December 4, 2013
The Toronto Sun
While much of the world is focused on the 2014 withdrawal of U.S. troops from Afghanistan, another major change is unfolding in the region.
By the time the Americans have jettisoned their allies in Afghanistan, Kabul’s closest friend in the region, India, will in all likelihood have a new government led by a new prime minister.
On May 31 next year, more than 700 million Indians will start voting at more than 800,000 polling stations.
When this mammoth task is completed, chances are we will be seeing the last of the mild-mannered Manmohan Singh, leader of the Congress party, who has headed a centre-left coalition in India for the last 10 years.
To the horror of many left wingers, Narendra Modi of the opposition right-wing BJP could well emerge as the head of the largest party in India’s Lok Sabha (House of the People).
If Modi becomes prime minister, the world will have to deal with a more assertive and hawkish New Delhi, one that will flex its muscles in dealing with the threats it faces from Afghanistan, China and Pakistan.
In the last decade of Congress party rule in Delhi, India’s reaction to provocations from both Pakistan and China, as well as Pakistani-funded and sponsored Islamic terrorists, has been timid, if not cowardly.
Whether it was the attack on Mumbai by Pakistani terrorists, the raid on India’s parliament in Delhi, or the beheading of its soldiers in Kashmir, India’s current leadership has behaved like an elephant responding to a mouse’s roar, ignoring the provocations as an irritant.
Standing in the way of Modi becoming prime minister is what is referred to as the “Muslim vote bank” (much like Canada’s ethnic vote banks).
Indian Muslims, it is argued, have not forgotten the 2002 pogroms in Gujarat when Modi was the chief minister.
It’s alleged by many on the political left as well as the Muslim leadership that Modi was implicated in the mass murder of Muslims.
His defenders claim the much-maligned politician was caught off guard in the incident and was at worst guilty of benign neglect, not direct complicity.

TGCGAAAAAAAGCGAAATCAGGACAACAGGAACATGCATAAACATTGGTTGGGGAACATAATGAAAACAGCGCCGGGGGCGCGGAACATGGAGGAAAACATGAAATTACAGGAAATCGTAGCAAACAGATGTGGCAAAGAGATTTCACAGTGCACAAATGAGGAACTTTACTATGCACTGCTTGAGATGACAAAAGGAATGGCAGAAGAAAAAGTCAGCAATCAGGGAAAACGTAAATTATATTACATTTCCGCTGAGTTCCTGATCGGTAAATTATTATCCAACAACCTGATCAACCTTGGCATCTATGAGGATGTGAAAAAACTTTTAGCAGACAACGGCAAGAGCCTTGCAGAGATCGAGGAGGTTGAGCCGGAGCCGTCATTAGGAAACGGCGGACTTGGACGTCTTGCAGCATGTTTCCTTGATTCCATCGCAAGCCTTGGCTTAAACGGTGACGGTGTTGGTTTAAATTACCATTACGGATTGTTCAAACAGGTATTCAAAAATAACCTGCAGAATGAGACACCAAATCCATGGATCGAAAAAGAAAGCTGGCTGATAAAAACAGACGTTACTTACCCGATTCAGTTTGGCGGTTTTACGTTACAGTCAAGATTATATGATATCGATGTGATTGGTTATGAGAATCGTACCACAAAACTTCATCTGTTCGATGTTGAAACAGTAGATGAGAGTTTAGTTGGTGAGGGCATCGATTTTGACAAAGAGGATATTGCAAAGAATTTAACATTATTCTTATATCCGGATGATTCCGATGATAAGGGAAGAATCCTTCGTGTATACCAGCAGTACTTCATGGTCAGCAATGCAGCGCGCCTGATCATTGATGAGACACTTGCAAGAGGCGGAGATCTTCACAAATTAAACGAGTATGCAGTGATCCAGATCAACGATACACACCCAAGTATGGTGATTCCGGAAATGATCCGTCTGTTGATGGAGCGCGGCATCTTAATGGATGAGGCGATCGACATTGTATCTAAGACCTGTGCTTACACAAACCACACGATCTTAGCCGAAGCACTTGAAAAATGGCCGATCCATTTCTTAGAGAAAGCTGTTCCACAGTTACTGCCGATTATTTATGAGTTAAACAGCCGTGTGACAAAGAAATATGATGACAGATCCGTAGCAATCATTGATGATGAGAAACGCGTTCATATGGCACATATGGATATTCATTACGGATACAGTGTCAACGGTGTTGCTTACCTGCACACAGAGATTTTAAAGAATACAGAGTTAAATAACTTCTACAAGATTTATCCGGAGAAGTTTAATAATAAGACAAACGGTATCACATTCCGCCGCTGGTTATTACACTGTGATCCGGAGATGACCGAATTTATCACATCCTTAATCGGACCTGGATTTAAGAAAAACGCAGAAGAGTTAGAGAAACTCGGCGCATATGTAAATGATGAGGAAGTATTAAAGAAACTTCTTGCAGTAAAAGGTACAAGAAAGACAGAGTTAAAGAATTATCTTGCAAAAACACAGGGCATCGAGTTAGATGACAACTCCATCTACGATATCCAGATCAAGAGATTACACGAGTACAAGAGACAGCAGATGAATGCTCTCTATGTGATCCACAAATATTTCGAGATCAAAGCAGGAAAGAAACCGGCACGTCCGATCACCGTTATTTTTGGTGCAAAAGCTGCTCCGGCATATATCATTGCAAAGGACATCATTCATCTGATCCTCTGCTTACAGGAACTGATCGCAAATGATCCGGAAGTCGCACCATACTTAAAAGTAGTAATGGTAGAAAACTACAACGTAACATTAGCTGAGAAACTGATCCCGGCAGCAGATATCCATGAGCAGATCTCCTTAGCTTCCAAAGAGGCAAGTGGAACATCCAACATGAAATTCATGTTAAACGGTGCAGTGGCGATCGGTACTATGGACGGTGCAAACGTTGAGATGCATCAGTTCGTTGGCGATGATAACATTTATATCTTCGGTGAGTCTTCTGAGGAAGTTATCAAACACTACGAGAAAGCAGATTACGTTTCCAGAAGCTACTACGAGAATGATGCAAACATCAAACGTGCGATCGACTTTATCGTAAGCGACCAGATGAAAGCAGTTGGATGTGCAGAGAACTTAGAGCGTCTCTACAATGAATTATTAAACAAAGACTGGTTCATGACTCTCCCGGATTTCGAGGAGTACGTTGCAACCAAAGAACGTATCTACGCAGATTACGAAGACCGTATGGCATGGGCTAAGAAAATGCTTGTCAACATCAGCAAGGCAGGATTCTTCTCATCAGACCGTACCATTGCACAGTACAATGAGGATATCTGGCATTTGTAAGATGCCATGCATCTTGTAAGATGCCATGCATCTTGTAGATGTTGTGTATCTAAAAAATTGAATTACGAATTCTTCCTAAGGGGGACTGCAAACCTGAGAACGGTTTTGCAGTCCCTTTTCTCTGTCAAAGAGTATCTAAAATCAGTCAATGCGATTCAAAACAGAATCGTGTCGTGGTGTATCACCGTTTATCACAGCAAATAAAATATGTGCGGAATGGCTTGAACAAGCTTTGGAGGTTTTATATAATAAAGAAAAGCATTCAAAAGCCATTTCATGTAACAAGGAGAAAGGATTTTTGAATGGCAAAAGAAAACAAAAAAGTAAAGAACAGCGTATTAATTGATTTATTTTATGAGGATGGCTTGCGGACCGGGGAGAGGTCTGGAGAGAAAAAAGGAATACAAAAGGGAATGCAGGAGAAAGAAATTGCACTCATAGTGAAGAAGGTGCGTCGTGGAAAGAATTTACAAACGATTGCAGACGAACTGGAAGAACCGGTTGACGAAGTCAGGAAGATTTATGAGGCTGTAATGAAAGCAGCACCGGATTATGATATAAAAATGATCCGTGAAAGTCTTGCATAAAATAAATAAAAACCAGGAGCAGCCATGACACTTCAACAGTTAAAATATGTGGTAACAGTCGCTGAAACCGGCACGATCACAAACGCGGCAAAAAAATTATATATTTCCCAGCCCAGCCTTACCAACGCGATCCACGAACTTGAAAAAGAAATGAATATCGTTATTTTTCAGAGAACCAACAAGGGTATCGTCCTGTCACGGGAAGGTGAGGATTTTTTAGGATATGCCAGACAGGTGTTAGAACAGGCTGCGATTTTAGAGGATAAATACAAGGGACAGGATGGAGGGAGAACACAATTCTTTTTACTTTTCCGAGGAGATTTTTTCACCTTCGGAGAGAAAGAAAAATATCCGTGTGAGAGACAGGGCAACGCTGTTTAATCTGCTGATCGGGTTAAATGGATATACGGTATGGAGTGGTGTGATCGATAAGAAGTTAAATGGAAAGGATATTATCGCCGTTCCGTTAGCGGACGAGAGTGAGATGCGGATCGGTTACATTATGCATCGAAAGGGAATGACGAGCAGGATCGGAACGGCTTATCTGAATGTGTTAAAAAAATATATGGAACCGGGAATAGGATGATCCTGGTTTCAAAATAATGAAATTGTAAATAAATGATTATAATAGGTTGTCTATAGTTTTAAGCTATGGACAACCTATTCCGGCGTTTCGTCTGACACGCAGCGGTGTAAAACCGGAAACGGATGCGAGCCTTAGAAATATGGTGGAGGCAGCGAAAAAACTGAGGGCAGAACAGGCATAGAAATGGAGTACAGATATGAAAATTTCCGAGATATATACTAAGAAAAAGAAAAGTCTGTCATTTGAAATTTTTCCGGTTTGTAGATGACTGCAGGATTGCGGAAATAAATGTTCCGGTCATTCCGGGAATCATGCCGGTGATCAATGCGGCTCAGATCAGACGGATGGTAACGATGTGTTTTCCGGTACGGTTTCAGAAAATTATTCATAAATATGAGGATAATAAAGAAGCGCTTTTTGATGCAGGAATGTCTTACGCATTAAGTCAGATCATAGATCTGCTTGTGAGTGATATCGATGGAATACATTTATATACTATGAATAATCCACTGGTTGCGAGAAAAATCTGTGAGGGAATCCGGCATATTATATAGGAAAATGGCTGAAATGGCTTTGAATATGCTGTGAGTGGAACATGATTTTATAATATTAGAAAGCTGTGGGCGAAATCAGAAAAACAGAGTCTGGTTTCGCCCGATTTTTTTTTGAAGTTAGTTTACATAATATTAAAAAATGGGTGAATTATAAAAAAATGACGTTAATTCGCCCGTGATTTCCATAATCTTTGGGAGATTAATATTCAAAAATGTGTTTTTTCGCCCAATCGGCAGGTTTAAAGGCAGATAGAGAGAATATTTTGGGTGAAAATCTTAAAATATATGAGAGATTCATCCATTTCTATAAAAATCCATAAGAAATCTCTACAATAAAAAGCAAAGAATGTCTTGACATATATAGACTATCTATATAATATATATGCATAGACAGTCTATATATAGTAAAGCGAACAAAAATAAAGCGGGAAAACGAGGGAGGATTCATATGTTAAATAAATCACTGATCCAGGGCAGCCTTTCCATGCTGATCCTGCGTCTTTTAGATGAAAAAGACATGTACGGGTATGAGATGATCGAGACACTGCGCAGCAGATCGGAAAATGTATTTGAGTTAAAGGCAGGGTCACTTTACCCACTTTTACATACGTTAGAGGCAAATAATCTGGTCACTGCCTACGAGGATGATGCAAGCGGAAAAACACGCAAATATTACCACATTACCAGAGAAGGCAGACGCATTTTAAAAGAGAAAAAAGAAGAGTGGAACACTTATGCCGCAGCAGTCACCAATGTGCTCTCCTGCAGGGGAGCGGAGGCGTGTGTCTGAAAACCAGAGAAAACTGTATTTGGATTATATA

Modi has responded to these charges by talking about what he has done for the Muslim community.
In one advertisement distributed through Twitter, the BJP has used official Indian statistics to show that Muslims living below the poverty line in Gujarat dropped from 35.5% in 2005 to 11.5% in 2012, while those below the poverty line in Congress-ruled Delhi increased from 21.3% to 31.6%.
In November, I travelled over 2,000 kms by road from Agra in the Uttar Pradesh to Srinagar in Kashmir, through the states of Haryana and Punjab, meeting ordinary villagers, cabbies, truck drivers and tea sellers at India’s ubiquitous “Dhabas” (road side cafes) as well as waiters and bellboys in five-star hotels.
I could barely count a handful of enthusiastic supporters of the ruling Congress party at the working class level.
Many Indians — Hindus, Sikhs and quite a few Muslims — are eagerly waiting to say goodbye to Sonia Gandhi, whom they accuse of being Manmohan Singh’s puppeteer.
I asked a waiter from Lucknow why, as a Muslim, he would support Modi.
“The Congress uses us Muslims while Modi will make sure there is no communal riot.” he said.
He cited the fact that since 2002, there has not been a single anti-Muslim riot in Modi-governed Gujarat.
His Sikh colleague nodded in agreement, “Modi will be good for India.”